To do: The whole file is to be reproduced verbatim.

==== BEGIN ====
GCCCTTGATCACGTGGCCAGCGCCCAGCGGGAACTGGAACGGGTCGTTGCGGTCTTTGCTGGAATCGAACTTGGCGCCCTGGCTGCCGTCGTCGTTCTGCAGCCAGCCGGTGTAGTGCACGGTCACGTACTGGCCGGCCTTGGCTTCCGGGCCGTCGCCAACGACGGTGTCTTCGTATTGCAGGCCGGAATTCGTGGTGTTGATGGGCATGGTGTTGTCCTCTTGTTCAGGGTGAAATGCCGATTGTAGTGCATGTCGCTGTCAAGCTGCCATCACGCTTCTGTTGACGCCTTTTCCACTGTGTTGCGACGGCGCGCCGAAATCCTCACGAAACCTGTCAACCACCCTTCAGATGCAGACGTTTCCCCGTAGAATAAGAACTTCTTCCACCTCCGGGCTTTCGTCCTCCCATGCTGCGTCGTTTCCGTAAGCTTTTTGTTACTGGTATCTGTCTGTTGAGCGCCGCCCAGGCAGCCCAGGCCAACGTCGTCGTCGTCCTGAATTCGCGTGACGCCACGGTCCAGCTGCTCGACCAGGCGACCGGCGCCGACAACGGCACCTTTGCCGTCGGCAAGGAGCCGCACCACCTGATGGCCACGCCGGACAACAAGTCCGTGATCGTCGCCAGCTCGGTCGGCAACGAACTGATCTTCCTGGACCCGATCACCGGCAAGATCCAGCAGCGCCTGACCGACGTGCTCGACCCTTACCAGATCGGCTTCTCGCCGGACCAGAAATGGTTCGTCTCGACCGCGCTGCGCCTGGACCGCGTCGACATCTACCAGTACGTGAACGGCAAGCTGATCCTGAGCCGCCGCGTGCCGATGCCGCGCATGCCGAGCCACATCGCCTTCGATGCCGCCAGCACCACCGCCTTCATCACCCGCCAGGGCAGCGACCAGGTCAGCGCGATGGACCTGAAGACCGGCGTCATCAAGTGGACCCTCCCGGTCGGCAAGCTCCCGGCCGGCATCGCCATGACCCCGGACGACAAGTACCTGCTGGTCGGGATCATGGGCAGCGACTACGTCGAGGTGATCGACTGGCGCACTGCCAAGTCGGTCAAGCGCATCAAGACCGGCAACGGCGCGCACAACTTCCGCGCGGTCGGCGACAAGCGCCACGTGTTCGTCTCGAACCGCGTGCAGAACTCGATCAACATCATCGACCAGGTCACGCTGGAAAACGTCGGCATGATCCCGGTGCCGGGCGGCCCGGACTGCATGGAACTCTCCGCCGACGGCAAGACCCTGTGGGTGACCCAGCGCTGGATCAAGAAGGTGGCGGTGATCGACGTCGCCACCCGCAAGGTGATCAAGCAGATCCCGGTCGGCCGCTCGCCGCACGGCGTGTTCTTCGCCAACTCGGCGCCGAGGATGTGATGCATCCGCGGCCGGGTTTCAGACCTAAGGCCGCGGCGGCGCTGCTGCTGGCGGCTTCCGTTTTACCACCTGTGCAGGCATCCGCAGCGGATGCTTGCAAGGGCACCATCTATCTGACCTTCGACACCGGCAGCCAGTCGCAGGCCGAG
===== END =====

GCCCTTGATCACGTGGCCAGCGCCCAGCGGGAACTGGAACGGGTCGTTGCGGTCTTTGCTGGAATCGAACTTGGCGCCCTGGCTGCCGTCGTCGTTCTGCAGCCAGCCGGTGTAGTGCACGGTCACGTACTGGCCGGCCTTGGCTTCCGGGCCGTCGCCAACGACGGTGTCTTCGTATTGCAGGCCGGAATTCGTGGTGTTGATGGGCATGGTGTTGTCCTCTTGTTCAGGGTGAAATGCCGATTGTAGTGCATGTCGCTGTCAAGCTGCCATCACGCTTCTGTTGACGCCTTTTCCACTGTGTTGCGACGGCGCGCCGAAATCCTCACGAAACCTGTCAACCACCCTTCAGATGCAGACGTTTCCCCGTAGAATAAGAACTTCTTCCACCTCCGGGCTTTCGTCCTCCCATGCTGCGTCGTTTCCGTAAGCTTTTTGTTACTGGTATCTGTCTGTTGAGCGCCGCCCAGGCAGCCCAGGCCAACGTCGTCGTCGTCCTGAATTCGCGTGACGCCACGGTCCAGCTGCTCGACCAGGCGACCGGCGCCGACAACGGCACCTTTGCCGTCGGCAAGGAGCCGCACCACCTGATGGCCACGCCGGACAACAAGTCCGTGATCGTCGCCAGCTCGGTCGGCAACGAACTGATCTTCCTGGACCCGATCACCGGCAAGATCCAGCAGCGCCTGACCGACGTGCTCGACCCTTACCAGATCGGCTTCTCGCCGGACCAGAAATGGTTCGTCTCGACCGCGCTGCGCCTGGACCGCGTCGACATCTACCAGTACGTGAACGGCAAGCTGATCCTGAGCCGCCGCGTGCCGATGCCGCGCATGCCGAGCCACATCGCCTTCGATGCCGCCAGCACCACCGCCTTCATCACCCGCCAGGGCAGCGACCAGGTCAGCGCGATGGACCTGAAGACCGGCGTCATCAAGTGGACCCTCCCGGTCGGCAAGCTCCCGGCCGGCATCGCCATGACCCCGGACGACAAGTACCTGCTGGTCGGGATCATGGGCAGCGACTACGTCGAGGTGATCGACTGGCGCACTGCCAAGTCGGTCAAGCGCATCAAGACCGGCAACGGCGCGCACAACTTCCGCGCGGTCGGCGACAAGCGCCACGTGTTCGTCTCGAACCGCGTGCAGAACTCGATCAACATCATCGACCAGGTCACGCTGGAAAACGTCGGCATGATCCCGGTGCCGGGCGGCCCGGACTGCATGGAACTCTCCGCCGACGGCAAGACCCTGTGGGTGACCCAGCGCTGGATCAAGAAGGTGGCGGTGATCGACGTCGCCACCCGCAAGGTGATCAAGCAGATCCCGGTCGGCCGCTCGCCGCACGGCGTGTTCTTCGCCAACTCGGCGCCGAGGATGTGATGCATCCGCGGCCGGGTTTCAGACCTAAGGCCGCGGCGGCGCTGCTGCTGGCGGCTTCCGTTTTACCACCTGTGCAGGCATCCGCAGCGGATGCTTGCAAGGGCACCATCTATCTGACCTTCGACACCGGCAGCCAGTCGCAGGCCGAG